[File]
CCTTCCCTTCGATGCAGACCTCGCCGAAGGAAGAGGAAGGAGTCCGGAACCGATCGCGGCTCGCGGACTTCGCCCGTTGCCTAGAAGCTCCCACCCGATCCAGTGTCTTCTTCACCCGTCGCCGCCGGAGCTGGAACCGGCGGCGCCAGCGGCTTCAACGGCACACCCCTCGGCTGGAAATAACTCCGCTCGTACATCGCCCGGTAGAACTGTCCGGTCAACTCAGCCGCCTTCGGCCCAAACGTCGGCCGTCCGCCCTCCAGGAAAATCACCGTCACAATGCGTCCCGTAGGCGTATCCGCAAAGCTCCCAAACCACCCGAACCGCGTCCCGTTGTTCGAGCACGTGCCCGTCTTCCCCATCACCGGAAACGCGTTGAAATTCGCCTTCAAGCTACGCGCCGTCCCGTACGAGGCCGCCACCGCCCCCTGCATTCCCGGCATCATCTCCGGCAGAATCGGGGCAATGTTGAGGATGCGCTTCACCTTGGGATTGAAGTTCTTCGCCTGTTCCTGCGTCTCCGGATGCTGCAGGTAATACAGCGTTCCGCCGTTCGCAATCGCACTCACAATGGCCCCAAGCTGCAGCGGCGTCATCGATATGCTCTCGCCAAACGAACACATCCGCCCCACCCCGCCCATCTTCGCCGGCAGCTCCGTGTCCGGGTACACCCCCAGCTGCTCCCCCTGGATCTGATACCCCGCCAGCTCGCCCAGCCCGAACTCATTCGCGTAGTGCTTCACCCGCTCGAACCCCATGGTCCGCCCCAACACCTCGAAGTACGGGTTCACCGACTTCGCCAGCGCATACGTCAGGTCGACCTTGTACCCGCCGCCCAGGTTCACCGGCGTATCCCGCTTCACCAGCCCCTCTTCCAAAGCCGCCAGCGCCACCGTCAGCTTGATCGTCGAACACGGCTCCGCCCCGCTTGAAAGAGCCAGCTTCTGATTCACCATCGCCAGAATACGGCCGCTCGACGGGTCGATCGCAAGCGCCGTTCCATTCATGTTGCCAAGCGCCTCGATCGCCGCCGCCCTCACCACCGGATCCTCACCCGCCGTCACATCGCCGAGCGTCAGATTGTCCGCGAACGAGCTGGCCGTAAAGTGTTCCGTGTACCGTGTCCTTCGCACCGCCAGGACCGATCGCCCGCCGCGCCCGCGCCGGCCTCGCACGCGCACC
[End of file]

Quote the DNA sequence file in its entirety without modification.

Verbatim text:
CCTTCCCTTCGATGCAGACCTCGCCGAAGGAAGAGGAAGGAGTCCGGAACCGATCGCGGCTCGCGGACTTCGCCCGTTGCCTAGAAGCTCCCACCCGATCCAGTGTCTTCTTCACCCGTCGCCGCCGGAGCTGGAACCGGCGGCGCCAGCGGCTTCAACGGCACACCCCTCGGCTGGAAATAACTCCGCTCGTACATCGCCCGGTAGAACTGTCCGGTCAACTCAGCCGCCTTCGGCCCAAACGTCGGCCGTCCGCCCTCCAGGAAAATCACCGTCACAATGCGTCCCGTAGGCGTATCCGCAAAGCTCCCAAACCACCCGAACCGCGTCCCGTTGTTCGAGCACGTGCCCGTCTTCCCCATCACCGGAAACGCGTTGAAATTCGCCTTCAAGCTACGCGCCGTCCCGTACGAGGCCGCCACCGCCCCCTGCATTCCCGGCATCATCTCCGGCAGAATCGGGGCAATGTTGAGGATGCGCTTCACCTTGGGATTGAAGTTCTTCGCCTGTTCCTGCGTCTCCGGATGCTGCAGGTAATACAGCGTTCCGCCGTTCGCAATCGCACTCACAATGGCCCCAAGCTGCAGCGGCGTCATCGATATGCTCTCGCCAAACGAACACATCCGCCCCACCCCGCCCATCTTCGCCGGCAGCTCCGTGTCCGGGTACACCCCCAGCTGCTCCCCCTGGATCTGATACCCCGCCAGCTCGCCCAGCCCGAACTCATTCGCGTAGTGCTTCACCCGCTCGAACCCCATGGTCCGCCCCAACACCTCGAAGTACGGGTTCACCGACTTCGCCAGCGCATACGTCAGGTCGACCTTGTACCCGCCGCCCAGGTTCACCGGCGTATCCCGCTTCACCAGCCCCTCTTCCAAAGCCGCCAGCGCCACCGTCAGCTTGATCGTCGAACACGGCTCCGCCCCGCTTGAAAGAGCCAGCTTCTGATTCACCATCGCCAGAATACGGCCGCTCGACGGGTCGATCGCAAGCGCCGTTCCATTCATGTTGCCAAGCGCCTCGATCGCCGCCGCCCTCACCACCGGATCCTCACCCGCCGTCACATCGCCGAGCGTCAGATTGTCCGCGAACGAGCTGGCCGTAAAGTGTTCCGTGTACCGTGTCCTTCGCACCGCCAGGACCGATCGCCCGCCGCGCCCGCGCCGGCCTCGCACGCGCACC